Canada may not have a First Admendment protection of speech/expression, but it does have a Section 2(b) protection in the Canadian Charter of Rights and Freedoms. Neither the US First Admendment nor the Canadian Section 2(b) protections are absolute. And the FCC also regulates broadcasts on radio in the United States for profanity, indecency, and obscenity.

    @James – removing the N-word is not editing history. The word had different connotaitons for readers in Twain’s day than in our time. Many words change meaning over time, and if we want young or inexperienced readers to appreciate the classics as they were intended by their authors we may need to do some modern editing.

  9. Zach says

    I remember this coming up years ago, when I worked in retail. The particular corporation I worked preferred bland, slightly out of date music playing – nothing risque. And then someone brought it to their attention that their station of choice was playing this song on high rotation, uncensored, so they switched over to slightly more contemporary music.

    Also, while I don’t agree with banning the song from airplay, it’s more of a general distaste for most forms of censorship – I can’t accuse them of being inconsistent in trying to sanitize radio.

  10. says

    26 years later? oh jeez eh thanks. also this is one of the least offensive songs – in fact it’s empowering. also there’s this thing called freedom of expression. i have a hard time with the censorship of ANYTHING. no matter how hateful it is. even though this is far from hateful.

  11. james says

    @Travshad. Removing the N word is editing history. You are changing an important part of that work to avoid asking the question “why it was there in the first place.” If you are going to teach Tom Sawyer then you should be prepared to explain the context and time that it was written. Simply editing out the bad parts does everyone a disservice and is a slippery slope that I fear going down. Would you re-write The Merchant of Venice so Shylock wasn’t jewish? Should Birth of a Nation be destroyed because it shows the Klan in a positive light? All of these things are part of our (shameful) history that can’t, and shouldn’t, be swept under the rug to make us feel better.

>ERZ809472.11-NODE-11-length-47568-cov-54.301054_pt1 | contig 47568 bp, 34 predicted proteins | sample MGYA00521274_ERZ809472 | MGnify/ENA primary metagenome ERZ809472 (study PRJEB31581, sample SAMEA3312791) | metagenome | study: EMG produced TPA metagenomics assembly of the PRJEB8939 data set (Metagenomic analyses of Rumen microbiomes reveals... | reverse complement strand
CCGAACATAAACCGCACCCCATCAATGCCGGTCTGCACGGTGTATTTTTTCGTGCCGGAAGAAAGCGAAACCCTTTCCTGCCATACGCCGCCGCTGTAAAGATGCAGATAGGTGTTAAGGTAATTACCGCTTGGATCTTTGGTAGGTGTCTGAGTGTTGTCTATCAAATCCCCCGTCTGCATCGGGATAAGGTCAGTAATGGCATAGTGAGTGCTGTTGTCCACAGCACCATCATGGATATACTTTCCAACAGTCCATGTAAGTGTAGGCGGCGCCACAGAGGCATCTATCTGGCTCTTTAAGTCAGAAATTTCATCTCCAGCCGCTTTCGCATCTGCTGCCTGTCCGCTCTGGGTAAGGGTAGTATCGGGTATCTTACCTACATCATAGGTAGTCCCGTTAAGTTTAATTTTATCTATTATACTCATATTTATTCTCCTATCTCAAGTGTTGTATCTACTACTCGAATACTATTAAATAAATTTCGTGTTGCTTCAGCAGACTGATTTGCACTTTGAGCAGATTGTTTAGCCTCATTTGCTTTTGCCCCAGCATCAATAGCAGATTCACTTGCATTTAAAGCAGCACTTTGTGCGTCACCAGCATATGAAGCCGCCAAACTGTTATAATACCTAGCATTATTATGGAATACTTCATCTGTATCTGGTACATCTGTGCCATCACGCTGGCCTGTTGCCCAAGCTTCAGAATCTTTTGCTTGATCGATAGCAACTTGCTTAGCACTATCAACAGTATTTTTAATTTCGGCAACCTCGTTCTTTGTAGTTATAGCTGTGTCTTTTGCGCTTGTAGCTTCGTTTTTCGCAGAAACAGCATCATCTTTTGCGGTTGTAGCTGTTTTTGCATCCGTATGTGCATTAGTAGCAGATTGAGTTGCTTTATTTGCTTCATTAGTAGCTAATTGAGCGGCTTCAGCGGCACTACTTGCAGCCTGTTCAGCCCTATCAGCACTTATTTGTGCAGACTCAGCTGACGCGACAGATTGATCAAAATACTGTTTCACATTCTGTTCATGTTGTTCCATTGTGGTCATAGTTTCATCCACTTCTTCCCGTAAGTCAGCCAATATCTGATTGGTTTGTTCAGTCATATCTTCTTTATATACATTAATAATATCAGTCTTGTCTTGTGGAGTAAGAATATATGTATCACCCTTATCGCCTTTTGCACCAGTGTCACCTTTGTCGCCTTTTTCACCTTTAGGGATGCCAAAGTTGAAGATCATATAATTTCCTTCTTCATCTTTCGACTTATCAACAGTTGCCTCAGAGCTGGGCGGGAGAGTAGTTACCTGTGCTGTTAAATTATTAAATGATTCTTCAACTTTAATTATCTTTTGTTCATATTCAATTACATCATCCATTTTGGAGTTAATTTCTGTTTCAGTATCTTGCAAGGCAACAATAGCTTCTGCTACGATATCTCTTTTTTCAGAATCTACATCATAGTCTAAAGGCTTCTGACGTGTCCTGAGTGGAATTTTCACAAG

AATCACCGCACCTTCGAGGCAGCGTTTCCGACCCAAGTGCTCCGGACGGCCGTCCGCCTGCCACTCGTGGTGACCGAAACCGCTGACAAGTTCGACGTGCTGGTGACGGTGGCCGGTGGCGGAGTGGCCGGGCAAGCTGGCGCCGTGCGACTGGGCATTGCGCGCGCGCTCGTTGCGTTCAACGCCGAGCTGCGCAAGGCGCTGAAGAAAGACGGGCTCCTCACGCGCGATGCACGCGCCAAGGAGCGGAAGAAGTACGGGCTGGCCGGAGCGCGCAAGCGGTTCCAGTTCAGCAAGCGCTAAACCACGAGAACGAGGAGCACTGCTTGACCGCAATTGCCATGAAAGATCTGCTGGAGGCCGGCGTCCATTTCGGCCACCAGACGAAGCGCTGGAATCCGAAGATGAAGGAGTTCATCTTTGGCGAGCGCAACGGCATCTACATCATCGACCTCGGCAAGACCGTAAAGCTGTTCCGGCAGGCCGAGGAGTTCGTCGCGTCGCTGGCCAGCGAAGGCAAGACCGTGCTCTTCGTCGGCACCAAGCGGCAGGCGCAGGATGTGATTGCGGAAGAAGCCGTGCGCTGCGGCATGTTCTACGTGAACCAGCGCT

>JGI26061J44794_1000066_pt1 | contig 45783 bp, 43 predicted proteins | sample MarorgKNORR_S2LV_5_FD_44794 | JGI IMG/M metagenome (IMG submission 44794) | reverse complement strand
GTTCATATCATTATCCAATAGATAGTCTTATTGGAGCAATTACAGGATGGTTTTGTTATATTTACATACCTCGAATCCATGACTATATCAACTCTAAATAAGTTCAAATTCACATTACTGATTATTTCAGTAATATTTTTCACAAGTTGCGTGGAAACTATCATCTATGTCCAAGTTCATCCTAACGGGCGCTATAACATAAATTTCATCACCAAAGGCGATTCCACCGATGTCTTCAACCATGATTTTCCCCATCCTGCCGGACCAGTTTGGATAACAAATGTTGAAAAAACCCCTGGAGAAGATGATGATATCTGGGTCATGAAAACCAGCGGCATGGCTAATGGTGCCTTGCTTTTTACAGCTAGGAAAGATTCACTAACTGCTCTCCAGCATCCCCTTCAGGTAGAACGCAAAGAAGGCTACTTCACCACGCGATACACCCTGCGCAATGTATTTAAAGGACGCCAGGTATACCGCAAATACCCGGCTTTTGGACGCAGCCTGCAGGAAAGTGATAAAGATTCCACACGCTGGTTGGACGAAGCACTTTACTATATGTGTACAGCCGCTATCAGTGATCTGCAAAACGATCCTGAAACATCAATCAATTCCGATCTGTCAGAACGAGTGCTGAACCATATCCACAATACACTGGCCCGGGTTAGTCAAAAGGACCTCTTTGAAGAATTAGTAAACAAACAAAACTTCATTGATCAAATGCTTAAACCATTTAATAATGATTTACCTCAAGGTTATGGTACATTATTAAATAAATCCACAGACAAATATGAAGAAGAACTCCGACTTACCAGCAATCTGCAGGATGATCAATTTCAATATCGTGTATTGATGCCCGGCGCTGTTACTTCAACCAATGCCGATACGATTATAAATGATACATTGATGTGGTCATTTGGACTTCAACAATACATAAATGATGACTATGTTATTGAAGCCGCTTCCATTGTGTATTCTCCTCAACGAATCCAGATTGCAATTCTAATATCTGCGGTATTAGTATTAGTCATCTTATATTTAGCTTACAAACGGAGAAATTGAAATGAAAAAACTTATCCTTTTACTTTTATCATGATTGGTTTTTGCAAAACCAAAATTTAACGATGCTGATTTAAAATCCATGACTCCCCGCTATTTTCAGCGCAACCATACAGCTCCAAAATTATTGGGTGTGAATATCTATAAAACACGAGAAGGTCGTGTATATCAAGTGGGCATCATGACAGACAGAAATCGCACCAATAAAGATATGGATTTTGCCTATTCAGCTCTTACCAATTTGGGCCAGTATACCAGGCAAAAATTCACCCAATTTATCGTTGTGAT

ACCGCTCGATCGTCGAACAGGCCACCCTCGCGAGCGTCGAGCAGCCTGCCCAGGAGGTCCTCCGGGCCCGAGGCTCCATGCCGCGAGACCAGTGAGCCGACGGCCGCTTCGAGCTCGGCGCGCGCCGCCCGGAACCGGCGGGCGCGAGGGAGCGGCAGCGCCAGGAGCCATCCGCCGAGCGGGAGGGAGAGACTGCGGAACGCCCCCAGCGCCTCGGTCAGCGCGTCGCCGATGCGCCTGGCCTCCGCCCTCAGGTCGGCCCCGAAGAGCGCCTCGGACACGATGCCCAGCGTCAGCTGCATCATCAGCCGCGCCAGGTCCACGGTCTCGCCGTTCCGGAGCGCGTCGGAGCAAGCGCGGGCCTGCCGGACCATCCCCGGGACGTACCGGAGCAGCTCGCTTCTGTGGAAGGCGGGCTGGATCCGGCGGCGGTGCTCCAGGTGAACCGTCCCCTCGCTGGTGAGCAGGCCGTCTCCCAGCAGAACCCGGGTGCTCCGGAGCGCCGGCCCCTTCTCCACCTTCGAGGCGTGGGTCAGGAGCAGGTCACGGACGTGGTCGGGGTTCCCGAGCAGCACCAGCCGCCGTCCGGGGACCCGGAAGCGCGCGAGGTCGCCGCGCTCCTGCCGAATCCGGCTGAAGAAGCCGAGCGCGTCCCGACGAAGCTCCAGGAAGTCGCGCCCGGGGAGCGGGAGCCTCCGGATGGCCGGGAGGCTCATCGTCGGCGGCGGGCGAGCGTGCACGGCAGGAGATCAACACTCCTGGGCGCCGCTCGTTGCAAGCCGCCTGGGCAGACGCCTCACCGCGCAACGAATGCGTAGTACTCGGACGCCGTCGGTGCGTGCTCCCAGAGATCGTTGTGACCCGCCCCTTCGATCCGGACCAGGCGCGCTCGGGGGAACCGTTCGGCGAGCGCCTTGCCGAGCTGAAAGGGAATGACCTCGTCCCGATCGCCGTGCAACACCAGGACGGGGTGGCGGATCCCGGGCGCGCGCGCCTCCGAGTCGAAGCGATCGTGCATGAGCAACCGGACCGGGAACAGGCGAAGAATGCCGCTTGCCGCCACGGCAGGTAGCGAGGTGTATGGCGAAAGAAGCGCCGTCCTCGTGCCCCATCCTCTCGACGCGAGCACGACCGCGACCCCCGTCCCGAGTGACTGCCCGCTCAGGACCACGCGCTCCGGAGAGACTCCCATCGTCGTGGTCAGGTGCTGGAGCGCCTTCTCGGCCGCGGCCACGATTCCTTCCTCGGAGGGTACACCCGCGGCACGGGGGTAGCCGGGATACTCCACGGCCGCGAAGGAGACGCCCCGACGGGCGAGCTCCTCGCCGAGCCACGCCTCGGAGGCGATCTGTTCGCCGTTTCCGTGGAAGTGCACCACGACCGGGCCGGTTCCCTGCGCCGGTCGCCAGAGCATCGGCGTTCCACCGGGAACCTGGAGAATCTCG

12. Glenn says

    I’ve always understood the song, and the use of “faggot,” the way Knopfler describes it, and it has never bothered me. I have to say some folks in this thread seem to have difficulty placing words in context.

  13. Glenn says

    By the way, anyone who thinks the “n” word is universally censored immediately upon release obviously hasn’t been listening to much popular music lately.

  14. CPT_Doom says

    This reminds of me of all the parents freaking out when Pat Benatar released “Hell is for Children,” and they all thought she was some kind of Satanic freak. I know my sister and I had to play the song for my mother for her to understand the title was something being said by an abusive parent to their child.

    I personally have no problem with the use of the word “faggot” in this song – in fact I kind of like it. The word is clearly used to add to the general dislike of the appliance delivery guy depicted in the lyrics and the video (IIRC, the song was based on a real event in Mark Knopfler’s life). The song says “only losers use that word.”

  15. MammaBear says

    He’s making fun of rednecks – people who would use faggot that way. Doesn’t bother me – would bother me if I was a redneck, instead of a f…riend of Dorothy.

    How about this from Joe Jackson:

    “Your don’t want to sound dumb, don’t want to offend
    So don’t call me a faggot
    Not unless you are a friend
    Then if you’re tall and handsome and strong
    You can wear the uniform and I could play along”

    If it’s just getting bleeped, who cares I guess – just highlights the offending word, which probably is about as effective as double underlining and bolding it.

  16. Calvin says

    I’m a born and bred Canadian and a liberal, but this is ridiculous! All pieces of art need to be taken in a context. Anyone who studies art of any kind knows that you have to examine the time and context in which it was created.

    This is just crap sensorship pushed by those who are too delicate and sensitive. The word “Faggot” will always be around just like all other words that can be deemed less than socially acceptable. That doesn’t change the fact that they are used and can often play important parts in history.

  17. Patrick says

    Silly… just silly. I was born in ’83 and I grew up listening to Dire Straits, most notably this song, and even as a child, it was never something that bothered or offended me, having awakened to my gay self at a VERY young age. I knew what he was saying, and who he was saying it about. If I’m not mistaken, he’s not making fun of gay people, but, in a round-about way, pointing out Elton John’s/George Michael’s success, regardless of their “station” in society, as told from the point of view of an electric goods delivery man, who is probably so unschooled that saying faggot is the only word he was raised to use in description of gay people.
    Really… 25 years? Back off this song. Its classic.

  18. anon says

    I never like the song, but I don’t recall it being censored or the song edited. They always played it straight through, or they reduced the solos to make it more commercial friendly.

    Let’s all sing: